What is mouth cancer?

Mouth cancer or oral cancer, is the development of cancerous tissue in anatomic structures such as tongue, mouth, lips, gums, salivary glands, tonsil or the pharynx (which is part of the throat). The different types of mouth cancer are categorised by the type of cells the cancer first develops in. Squamous cell carcinoma is the most common type of mouth cancer, squamous cells are found in the inside of the mouth and under the skin. Oral malignant melanoma, which starts in cells called melanocytes and adenocarcinoma, these are developed inside the salivary glands, they both are the less common type of cancer.

Risk factors which cause mouth cancer

Mouth cancer appears where the normal cell life cycle grows or reproduces uncontrollably. Some factors are directly related to the alteration of the normal cells life cycle, and stimulate the formation of tumors. Between these factors are included:

  • Smoking tobacco

The secondary causative factor in 75 percent of oral cancer cases have been directly associated to Tobacco use in any form by itself.

The irritation of the mucous membranes of the mouth is due to smoke, direct contact (chewed or snuffed tobacco), heat of cigarettes or pipes and combustion of carcinogens which are the main factor of damage.

  • Drinking alcohol

A heavy alcohol consumption in combination with tobacco seems to be a high risk factor for oral cancer.

  • Human papillomavirus

According to current trends and the spread of the virus HPV 16, human papillomavirus, which causes genital warts, is now considered the primary causative factor of mouth cancer in 63 percent of newly diagnosed patients. This is normally caught via sexual contact.

  • Hematopoietic stem cell transplantation

Mouth cancer in patients after hematopoietic stem cell transplantation can have worse prognosis and a higher risk for squamous cell carcinoma. This seems to be related to immune suppression.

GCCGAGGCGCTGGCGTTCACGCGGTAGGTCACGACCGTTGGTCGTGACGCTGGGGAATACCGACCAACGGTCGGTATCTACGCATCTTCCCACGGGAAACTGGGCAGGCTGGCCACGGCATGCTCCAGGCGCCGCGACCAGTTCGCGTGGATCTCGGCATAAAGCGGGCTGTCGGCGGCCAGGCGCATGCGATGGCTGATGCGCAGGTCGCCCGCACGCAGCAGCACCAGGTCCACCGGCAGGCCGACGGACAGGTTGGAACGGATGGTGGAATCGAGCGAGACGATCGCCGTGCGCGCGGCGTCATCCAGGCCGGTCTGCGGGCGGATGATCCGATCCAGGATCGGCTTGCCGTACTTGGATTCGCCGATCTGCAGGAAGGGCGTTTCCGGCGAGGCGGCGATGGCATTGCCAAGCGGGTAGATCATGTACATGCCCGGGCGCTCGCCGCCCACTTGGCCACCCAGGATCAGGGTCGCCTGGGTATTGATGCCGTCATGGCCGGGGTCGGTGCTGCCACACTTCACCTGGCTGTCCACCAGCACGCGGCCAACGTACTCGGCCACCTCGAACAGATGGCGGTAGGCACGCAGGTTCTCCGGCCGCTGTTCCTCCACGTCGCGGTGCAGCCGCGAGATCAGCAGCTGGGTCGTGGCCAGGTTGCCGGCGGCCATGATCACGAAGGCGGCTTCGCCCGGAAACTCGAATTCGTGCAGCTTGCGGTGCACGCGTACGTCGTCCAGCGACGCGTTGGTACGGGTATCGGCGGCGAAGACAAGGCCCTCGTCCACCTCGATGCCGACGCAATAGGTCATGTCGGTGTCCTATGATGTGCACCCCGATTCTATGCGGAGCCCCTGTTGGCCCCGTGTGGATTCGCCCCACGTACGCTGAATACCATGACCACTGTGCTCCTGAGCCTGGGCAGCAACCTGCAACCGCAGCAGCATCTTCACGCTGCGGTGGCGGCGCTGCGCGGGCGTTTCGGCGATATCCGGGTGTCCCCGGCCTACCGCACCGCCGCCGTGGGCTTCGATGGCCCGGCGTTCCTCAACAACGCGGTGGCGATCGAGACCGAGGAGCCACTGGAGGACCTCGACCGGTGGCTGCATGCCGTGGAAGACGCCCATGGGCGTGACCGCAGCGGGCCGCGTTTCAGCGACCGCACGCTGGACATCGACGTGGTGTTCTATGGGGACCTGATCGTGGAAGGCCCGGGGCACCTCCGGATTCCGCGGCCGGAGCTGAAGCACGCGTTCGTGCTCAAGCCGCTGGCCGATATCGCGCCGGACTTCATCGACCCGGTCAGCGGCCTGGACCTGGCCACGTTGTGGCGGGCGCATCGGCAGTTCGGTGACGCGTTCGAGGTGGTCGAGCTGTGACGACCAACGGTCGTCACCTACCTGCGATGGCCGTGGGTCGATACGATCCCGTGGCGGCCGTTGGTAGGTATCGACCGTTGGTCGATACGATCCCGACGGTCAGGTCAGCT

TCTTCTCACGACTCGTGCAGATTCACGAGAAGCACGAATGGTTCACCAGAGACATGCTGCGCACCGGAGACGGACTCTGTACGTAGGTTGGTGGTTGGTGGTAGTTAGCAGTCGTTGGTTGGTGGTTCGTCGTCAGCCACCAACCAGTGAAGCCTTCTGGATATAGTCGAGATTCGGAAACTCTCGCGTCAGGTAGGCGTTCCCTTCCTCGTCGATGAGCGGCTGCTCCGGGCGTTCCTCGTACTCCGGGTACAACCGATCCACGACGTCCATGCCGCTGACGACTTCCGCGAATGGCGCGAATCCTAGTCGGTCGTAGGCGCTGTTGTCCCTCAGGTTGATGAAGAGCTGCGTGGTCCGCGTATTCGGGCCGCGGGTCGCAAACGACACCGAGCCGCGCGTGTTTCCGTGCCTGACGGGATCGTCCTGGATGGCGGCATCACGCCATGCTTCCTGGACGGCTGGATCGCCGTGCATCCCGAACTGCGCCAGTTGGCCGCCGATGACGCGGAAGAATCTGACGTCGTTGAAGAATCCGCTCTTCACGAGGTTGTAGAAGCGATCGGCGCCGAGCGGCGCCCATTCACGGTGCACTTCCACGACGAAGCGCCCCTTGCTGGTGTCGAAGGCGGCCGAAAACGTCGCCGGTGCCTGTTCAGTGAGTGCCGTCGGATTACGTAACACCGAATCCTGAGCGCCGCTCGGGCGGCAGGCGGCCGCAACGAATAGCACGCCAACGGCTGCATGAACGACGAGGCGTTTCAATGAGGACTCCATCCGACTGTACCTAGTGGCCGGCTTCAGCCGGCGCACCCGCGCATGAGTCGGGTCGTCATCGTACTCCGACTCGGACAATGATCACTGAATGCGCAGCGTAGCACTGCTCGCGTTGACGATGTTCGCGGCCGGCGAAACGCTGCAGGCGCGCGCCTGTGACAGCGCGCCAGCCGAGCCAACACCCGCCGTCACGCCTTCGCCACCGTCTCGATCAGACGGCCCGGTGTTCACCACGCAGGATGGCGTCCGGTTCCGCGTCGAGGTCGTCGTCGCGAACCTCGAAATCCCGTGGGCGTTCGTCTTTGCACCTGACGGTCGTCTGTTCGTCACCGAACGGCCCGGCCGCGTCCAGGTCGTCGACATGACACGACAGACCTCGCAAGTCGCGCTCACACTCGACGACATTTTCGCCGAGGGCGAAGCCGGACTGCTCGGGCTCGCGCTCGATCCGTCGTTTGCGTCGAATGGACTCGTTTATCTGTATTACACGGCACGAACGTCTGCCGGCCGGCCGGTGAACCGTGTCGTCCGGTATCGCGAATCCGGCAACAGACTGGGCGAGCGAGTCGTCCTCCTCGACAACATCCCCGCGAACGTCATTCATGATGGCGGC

Premalignant lesions

– Leukoplakia – white patches.

– Erythroplakia – red patches.

– Erythroleukoplakia or speckled leukoplakia – mixed red and white patches.

– Oral lichen planus, with lichenoid lesions on mucous membranes and/or skin.

– Oral submucous fibrosis, characterized by limited opening of mouth and burning sensation on eating food and later on even normal eating becomes difficult.

– Actinic cheilitis, where there is thickening whitish discoloration of the lip at the border of the lip and skin. It is usually painless.

Treating mouth cancer

The three main treatment options for mouth cancer are:

  1. Surgery – the cancerous cells are surgically removed.
  2. Chemotherapy – the cancerous cells are killed by medication.
  3. Radiotherapy – the cancerous cells are killed by high energy X-ray.

The treatments for cancer are often used in combination in order to prevent the cancer returning with courses of radiotherapy and chemotherapy after surgery. The side effects of these treatments can cause dysphagia that makes speaking and swallowing difficult.


– Disfigurement of the face, head and neck after surgery.

– Complications of the radiation therapy, including dry mouth and difficulty swallowing.

– Complete cure, which is often possible if mouth cancer is diagnosed early. It estimates that around the 80% of people with early-stage mouth cancer will live more than five years after their diagnosis.

– Spreading of the cancer or metastasis, where mouth cancer is diagnosed at a later stage. Statistics shows that around the 20% of people with mouth cancer, which have spread from the mouth into surrounding tissue, will live for at least five years after being diagnosed.

Common symptoms of mouth cancer

– One or more mouth ulcers that do not heal and persist more than three weeks.

– A red or red and white patches on the gum or on the lining of the mouth or tongue.

– Swelling in your mouth or in the jaw, which can cause a bad fitting of dentures, that lasts for more than three weeks.

– Awkwardness in chewing or moving the jaw or tongue of the mouth or tongue.

– A feeling that there is something caught in the throat.

– Difficulty swallowing.

– Hoarseness or sore throat that persists more than three weeks.

– Persistent nasal obstruction with difficulty breathing through nose.

– Unaccountable earache.

Visit your dentist or doctor at once if you notice any abnormal problems because they can often spot the early stages of mouth cancer.

Dr Margarita Sanz finished her bachelor’s degree in dentistry at Alfonso X el Sabio University of Madrid and started her professional experience in a Unit of Oral and Maxilofacial Surgery, where she developed a special interest in oral surgery and implantology. Dr Sanz joined the Brighton Implant Clinic team in 2013.

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